Look out standards of action figure manufacturing, here comes Speed Racer!
Speed Racer. The movie. The roads are treacherous and evil lurks around every corner as Speed Racer battles for ultimate victory!
Informative bio, there - Mattel's really gone all out on this one. I like the imitation-half-assed-illegal-copy packaging graphics, too. Anyway, for those of us curious about who these little plastic people we buy are, Wikipedia helpfully informs us that Trixie is Speed Racer's chaste girlfriend, a spoiled rich girl originally sent to spy on him by her father - head of a rival company to Racer's - but who fell in love with him, and now spends her time zipping about in her helicopter acting as Racer's eyes in the sky.
"Chaste girlfriend?" Well, fine, whatever they want to pretend, but with the movie pouring Christina Ricci into the come-get-some grid girl get-up this figure's sporting, "chaste" probably won't be the first thing to come to people's minds.
Trixie is a 3¾" figure, like GI Joe, though for reasons that will shortly become obvious (if they haven't already just from the first photo), comparing this line to a good one is a bad move. She's decked out in a sleeveless zip-up top and matching short shorts (or possibly it's a short-leg bodysuit) elbow-length gloves, and kneehigh f&$#-me boots - standard fare for a "family film" that's desperately trying to sucker adult males into watching. The bodysuit, or whatever it is, is painted/cast glossy black, while the boots and gloves have a matte finish, and everything besides the boots is sporting a pink checker pattern, to make her appear a) racy, and b) girly. Because the tits aren't enough of a clue, I guess. She has a belt - checkered - with a silver clasp, but no silver paint to pick out the tag on her chest zipper, which is a bit of a shame since they used the colour anyway.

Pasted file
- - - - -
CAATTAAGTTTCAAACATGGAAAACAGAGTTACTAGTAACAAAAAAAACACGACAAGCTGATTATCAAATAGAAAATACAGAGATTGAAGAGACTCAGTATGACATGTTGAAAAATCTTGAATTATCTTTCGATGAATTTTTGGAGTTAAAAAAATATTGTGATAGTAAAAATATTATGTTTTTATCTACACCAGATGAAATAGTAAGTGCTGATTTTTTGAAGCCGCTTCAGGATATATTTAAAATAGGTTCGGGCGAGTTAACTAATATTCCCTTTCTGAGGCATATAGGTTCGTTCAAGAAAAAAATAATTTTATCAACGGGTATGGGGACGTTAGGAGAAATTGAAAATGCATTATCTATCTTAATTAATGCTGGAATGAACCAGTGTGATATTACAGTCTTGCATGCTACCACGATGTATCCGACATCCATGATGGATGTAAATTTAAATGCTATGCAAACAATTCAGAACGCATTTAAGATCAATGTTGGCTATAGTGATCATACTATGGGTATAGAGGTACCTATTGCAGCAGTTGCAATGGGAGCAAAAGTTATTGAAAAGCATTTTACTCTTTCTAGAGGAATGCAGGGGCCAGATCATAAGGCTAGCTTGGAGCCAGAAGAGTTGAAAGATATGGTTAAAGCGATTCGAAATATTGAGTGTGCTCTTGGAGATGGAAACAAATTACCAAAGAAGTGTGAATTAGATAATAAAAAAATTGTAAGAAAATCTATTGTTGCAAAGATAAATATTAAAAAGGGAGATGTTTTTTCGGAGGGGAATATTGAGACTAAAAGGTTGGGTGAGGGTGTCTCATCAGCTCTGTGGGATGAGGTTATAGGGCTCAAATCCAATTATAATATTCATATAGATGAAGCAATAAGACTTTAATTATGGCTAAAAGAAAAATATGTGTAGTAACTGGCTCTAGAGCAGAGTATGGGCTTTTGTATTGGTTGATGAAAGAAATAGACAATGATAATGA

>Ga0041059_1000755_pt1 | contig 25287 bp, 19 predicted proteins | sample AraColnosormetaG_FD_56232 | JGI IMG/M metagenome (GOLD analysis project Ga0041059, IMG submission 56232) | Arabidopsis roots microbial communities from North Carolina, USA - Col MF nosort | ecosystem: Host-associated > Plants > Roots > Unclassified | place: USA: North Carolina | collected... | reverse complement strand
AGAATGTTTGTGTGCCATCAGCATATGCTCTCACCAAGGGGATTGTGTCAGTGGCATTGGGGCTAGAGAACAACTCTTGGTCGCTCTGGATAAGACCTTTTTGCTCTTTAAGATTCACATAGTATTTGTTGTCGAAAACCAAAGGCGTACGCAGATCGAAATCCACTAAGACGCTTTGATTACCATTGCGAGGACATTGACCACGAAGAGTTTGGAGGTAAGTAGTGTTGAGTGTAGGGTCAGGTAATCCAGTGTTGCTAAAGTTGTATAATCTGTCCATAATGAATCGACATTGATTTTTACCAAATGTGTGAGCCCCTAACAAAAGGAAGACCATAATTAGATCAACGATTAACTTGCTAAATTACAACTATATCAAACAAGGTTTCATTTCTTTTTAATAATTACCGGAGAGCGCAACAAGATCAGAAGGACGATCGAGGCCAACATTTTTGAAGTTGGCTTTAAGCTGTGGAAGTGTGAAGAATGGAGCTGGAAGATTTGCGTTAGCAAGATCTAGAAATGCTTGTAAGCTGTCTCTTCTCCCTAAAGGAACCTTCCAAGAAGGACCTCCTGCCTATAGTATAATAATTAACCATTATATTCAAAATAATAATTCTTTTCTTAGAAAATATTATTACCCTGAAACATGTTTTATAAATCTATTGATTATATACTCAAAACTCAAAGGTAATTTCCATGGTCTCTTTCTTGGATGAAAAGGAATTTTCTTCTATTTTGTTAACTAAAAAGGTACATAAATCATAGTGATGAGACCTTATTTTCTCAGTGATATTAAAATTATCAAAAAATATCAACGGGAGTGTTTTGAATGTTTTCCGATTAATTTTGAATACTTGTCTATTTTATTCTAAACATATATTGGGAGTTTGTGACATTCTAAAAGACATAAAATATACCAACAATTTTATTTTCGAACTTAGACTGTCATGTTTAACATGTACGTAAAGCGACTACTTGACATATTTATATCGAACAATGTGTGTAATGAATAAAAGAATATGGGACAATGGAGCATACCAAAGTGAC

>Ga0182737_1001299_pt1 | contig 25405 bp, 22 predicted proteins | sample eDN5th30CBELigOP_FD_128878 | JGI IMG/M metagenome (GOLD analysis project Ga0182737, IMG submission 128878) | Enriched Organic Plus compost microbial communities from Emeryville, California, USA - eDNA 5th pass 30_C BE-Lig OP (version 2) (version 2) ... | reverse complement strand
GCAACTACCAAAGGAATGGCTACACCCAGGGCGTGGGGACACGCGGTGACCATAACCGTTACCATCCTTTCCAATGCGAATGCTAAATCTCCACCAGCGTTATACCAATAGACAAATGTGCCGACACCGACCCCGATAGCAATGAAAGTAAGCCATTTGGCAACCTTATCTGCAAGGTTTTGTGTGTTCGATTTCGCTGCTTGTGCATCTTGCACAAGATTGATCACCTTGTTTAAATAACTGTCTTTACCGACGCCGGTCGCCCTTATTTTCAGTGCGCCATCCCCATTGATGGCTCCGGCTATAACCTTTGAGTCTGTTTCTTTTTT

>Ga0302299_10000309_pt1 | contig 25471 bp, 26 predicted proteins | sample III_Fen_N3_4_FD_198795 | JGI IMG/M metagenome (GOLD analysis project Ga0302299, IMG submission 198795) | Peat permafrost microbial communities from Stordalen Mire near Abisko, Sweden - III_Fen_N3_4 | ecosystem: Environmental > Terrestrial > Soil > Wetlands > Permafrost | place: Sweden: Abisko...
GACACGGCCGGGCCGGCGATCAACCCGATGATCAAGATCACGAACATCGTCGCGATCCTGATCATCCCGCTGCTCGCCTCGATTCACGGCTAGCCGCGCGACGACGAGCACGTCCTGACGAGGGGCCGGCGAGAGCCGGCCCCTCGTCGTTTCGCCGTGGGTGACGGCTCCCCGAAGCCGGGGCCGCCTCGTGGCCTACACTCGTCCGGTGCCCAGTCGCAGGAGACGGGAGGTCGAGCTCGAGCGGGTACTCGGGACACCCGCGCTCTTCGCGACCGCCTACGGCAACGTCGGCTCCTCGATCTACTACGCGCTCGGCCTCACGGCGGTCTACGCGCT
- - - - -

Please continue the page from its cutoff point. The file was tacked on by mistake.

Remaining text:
Credit where credit's due: if you know you're looking for Christina Ricci,
you can see a bit of her facial shape in the face sculpt. I didn't say a lot of credit was due. The face is quite plain, with the bare minimum in terms of detail and paint apps: lips, eyes, eyebrows, which are slightly wonky. The colour separation at the hairline is pretty shoddy - I had three Trixies to pick from when I bought her, and this was the best available. Look at that woeful paint coverage, and consider that. While we're on the head, it's interesting if annoying to note that her neck doesn't quite fit into its socket on her shoulders - it can be pushed down flush with the torso piece, but on its own the tight collar causes it to sit up a bit, leaving a thin but visible gap.
Trixie's articulation is above the Big Five, but only just. She has a swivel neck - 90° each side, then the collar blocks her chin - swivel shoulders, limited balljoint hips, and pin knees. Since they just had to give her a full ass sculpt, her legs can't hinge backwards at all at the hips, so the poses you can get out of her are extremely limited. For what it's worth, the hips are true ball and socket joints (you can easily pop them off to check - by accident, even), so if you really want to tilt her legs inwards and outwards the few degrees that the socket will allow, you can.